Facebook’s full Statement of Rights and Responsibilities are available here.

Twitter Logo



Twitter with reportedly over 100 hundred million active users is another of the most popular social networking sites/ services. Twitter claims that there are approximately 1 billions “tweets” per week. (Sources: Twitter: About; Twitter Blog: #numbers; Twitter Continues to Soar in Popularity, Site’s Numbers Reveal). Twitter is clear about its reach and scope:

What you say on Twitter may be viewed all around the world instantly. You are what you Tweet!

Some of Twitter’s Terms and Rules are:

You are responsible for your use of the Services, for any Content you post to the Services, and for any consequences thereof.

Impersonation: You may not impersonate others through the Twitter service in a manner that does or is intended to mislead, confuse, or deceive others

Privacy: You may not publish or post other people’s private and confidential information, such as credit card numbers, street address or Social Security/National Identity numbers, without their express authorization and permission.

Violence and Threats: You may not publish or post direct, specific threats of violence against others.

Unlawful Use: You may not use our service for any unlawful purposes or in furtherance of illegal activities. International users agree to comply with all local laws regarding online conduct and acceptable content.

Twitter’s full Terms of Service ( and The Twitter Rules ( may be viewed on Twitter’s website.

Limited Protection Under a Social Media Site’s Terms and Conditions

Both Facebook and Twitter do try to protect their users against harassment, abuse and threats. However, this protection is very limited. The most Facebook or Twitter can do is ban a user and remove posts. This is not a very big deterrent and may be too late to protect a debtor from the embarrassment about a debt- related post. In addition, an unscrupulous debt collector could simply open an account under a different name and continue unlawful activity. Facebook and Twitter terms and conditions are, first and foremost, to protect themselves rather than their users. Finally, Facebook and Twitter are private companies, which can change or modify their Terms and rules at any time removing their protections from debt collectors desiring to post or tweet unlawful debt information.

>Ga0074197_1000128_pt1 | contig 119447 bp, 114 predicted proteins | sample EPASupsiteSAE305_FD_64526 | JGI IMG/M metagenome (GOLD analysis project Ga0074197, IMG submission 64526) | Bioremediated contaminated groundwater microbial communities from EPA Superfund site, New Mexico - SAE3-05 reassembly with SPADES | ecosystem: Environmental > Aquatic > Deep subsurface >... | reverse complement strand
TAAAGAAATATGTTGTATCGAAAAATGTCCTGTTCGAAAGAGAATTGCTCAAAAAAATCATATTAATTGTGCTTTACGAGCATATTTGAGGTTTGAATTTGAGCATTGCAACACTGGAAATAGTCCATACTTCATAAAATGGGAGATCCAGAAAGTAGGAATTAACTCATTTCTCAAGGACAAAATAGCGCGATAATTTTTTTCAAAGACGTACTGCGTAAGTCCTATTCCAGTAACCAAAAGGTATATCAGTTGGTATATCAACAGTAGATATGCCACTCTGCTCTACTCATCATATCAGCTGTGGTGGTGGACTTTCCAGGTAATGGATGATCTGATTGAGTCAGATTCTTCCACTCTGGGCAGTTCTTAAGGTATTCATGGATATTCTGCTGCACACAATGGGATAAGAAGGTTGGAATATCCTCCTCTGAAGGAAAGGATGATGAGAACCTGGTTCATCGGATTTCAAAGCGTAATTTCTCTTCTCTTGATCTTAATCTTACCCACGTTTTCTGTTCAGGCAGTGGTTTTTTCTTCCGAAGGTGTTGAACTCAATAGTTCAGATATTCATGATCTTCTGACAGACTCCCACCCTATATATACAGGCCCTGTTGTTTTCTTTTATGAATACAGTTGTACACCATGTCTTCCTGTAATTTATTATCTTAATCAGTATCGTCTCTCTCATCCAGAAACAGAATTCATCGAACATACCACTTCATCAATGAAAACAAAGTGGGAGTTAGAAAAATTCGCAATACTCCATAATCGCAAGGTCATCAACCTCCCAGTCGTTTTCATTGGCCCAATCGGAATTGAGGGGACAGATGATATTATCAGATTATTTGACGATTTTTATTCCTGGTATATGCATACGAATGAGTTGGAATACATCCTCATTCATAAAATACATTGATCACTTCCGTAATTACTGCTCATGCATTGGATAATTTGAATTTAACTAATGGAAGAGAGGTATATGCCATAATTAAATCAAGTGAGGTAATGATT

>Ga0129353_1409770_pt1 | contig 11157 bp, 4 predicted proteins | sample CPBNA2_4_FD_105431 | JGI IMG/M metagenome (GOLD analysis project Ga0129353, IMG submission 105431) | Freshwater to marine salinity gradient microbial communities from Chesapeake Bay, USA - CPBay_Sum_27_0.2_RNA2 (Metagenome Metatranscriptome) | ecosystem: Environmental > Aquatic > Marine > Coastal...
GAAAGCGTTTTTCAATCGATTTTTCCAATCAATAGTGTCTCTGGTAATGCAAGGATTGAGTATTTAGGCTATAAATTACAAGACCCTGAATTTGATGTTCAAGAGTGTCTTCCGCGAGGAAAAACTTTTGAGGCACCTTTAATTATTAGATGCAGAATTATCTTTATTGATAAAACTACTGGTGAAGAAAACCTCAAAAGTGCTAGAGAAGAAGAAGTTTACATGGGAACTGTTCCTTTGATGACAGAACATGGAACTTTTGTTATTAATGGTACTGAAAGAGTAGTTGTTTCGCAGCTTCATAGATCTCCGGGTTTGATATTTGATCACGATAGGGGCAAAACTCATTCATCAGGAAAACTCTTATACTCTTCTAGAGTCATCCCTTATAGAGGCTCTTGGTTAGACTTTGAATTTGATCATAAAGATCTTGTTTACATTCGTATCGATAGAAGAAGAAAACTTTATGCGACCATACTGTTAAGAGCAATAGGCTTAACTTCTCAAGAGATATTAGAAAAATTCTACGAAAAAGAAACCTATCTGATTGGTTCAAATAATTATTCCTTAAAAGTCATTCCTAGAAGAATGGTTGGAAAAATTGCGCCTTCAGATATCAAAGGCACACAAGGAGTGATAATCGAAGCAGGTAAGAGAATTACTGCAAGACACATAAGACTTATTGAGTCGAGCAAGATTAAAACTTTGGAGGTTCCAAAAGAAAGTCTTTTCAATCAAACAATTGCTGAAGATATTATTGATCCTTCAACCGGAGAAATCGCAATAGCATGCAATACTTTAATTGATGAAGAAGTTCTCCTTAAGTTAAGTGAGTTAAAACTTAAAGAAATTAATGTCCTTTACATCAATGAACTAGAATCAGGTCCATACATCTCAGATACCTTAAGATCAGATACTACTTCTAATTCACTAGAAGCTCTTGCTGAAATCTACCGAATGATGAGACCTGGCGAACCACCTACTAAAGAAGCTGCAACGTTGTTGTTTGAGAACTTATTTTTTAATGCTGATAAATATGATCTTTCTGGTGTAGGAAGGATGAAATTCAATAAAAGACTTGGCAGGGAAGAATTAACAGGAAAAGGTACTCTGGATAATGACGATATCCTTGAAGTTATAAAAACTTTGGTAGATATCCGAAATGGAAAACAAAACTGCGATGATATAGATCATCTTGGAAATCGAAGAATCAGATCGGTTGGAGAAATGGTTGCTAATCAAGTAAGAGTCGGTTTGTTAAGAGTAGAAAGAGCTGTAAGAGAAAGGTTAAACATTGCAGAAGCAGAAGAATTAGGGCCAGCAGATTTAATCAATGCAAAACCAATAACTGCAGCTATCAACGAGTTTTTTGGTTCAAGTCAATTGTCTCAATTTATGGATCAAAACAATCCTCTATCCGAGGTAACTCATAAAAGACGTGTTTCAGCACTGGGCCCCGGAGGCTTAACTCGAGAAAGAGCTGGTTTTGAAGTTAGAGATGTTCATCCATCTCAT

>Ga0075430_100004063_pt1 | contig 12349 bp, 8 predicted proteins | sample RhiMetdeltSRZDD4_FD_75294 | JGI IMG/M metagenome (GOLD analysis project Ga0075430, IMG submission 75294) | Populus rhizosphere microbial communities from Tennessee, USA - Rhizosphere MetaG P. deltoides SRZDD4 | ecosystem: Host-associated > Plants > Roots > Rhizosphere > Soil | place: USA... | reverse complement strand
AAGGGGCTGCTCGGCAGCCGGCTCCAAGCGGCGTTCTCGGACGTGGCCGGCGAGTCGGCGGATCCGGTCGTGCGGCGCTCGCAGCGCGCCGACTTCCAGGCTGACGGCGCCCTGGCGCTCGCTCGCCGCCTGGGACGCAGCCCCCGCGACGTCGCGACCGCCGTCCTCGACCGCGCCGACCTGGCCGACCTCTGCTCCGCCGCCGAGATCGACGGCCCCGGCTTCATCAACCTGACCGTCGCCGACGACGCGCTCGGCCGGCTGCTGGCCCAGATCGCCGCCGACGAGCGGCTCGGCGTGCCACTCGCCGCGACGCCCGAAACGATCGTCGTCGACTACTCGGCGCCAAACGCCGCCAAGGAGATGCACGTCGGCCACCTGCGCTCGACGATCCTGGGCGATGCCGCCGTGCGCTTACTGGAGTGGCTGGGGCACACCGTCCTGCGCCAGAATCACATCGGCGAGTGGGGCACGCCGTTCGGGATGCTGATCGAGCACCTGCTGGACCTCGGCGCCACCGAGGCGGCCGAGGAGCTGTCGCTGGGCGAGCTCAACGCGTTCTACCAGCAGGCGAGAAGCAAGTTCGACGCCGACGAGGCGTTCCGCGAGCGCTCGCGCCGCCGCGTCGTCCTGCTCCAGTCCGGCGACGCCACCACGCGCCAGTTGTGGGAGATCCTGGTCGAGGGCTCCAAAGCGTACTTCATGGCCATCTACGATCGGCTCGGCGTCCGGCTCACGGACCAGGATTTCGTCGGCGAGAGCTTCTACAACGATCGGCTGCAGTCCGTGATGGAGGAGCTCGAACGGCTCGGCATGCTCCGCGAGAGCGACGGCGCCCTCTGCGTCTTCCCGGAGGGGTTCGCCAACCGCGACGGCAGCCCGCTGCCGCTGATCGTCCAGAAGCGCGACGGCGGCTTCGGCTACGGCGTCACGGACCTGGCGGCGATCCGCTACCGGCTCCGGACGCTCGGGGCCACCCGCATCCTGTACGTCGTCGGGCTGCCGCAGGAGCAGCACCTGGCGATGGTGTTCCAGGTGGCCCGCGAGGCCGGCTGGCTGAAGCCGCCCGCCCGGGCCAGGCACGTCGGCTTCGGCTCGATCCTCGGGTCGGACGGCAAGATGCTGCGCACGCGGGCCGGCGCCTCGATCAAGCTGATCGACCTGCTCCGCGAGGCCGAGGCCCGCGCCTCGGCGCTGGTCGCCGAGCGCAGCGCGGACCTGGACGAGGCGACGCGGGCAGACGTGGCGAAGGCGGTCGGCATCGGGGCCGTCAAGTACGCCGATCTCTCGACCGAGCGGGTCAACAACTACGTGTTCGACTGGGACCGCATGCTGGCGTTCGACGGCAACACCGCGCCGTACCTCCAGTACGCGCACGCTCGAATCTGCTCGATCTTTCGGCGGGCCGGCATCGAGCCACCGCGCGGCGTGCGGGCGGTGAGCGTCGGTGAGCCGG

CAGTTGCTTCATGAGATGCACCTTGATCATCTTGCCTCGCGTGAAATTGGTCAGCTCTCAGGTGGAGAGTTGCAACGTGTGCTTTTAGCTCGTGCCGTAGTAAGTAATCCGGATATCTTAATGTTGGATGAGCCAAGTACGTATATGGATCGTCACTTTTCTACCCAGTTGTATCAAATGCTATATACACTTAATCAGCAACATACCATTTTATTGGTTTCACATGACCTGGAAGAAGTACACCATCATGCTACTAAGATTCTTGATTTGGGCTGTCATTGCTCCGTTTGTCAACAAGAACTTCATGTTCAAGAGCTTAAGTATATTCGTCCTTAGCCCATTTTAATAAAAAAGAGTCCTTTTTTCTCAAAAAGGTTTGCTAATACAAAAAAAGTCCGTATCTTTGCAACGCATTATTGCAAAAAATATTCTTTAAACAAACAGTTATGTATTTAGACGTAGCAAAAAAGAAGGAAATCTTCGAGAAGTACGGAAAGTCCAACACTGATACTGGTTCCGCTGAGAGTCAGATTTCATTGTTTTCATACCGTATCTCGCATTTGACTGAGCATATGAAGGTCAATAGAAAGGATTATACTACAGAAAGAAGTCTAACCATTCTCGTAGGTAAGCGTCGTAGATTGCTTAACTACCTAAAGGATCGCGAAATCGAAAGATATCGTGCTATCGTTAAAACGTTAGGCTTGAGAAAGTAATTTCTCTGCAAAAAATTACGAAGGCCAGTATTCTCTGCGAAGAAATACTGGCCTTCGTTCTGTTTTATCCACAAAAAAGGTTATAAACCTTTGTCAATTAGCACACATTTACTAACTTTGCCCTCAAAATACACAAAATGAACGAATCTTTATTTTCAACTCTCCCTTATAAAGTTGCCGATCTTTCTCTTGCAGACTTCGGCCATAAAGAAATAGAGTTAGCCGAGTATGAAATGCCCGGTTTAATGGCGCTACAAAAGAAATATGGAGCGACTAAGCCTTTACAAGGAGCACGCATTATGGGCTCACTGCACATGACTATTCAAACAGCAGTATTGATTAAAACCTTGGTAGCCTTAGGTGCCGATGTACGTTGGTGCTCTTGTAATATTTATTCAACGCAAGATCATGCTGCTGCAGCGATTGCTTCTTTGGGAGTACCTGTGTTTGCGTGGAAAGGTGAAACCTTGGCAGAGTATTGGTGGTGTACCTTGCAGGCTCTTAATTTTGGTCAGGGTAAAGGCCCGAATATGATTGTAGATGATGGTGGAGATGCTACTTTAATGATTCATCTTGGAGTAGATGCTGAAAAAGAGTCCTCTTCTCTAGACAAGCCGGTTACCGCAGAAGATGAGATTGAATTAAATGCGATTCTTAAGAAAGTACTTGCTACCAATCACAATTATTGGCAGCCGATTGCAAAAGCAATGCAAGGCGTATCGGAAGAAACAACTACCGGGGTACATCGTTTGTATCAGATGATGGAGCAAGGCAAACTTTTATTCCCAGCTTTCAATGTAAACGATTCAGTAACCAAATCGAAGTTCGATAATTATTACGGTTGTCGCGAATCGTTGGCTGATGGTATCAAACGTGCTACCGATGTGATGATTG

While a social network site or service, such as Facebook and Twitter, may not be able to really protect or punish unlawful debt collection activity, postings on their sites may violate a law, rule and regulation subjecting the debt collector to penalties. Part 2 of this Series, Social Media and Debt Collection: Limited in the United Kingdom, will discuss new prohibitions in the United Kingdom about debt collection activities and social networking sites.

Links to the other Parts of the Series: Social Media and Debt Collection

Part 2: Social Media and Debt Collection: Limited in the United Kingdom

Part 3: Social Media and Debt Collection: The United States

Other Lapin Law Offices’ Posts Regarding Debt Collection

An Update on H.R. 3035 (The Mobile Informational Call Act of 2011) and a Call to Action
Common Misperceptions About Credit Scores
Credit Scores: Why Are They So Important and How Are They Calculated
The Consumer Financial Protection Bureau (CFPB) – Will It Be Better for Consumers or Debt Collectors?
Proposed Act Would Permit Debt Collectors to Use Auto-Dialers to Call Cellular Telephones


Lapin Law OfficesLapin Law Offices represents consumers harassed or abused by debt collectors. You can learn more about us and about your rights by calling us at 402-421-8033 (24/7) or on our websites: or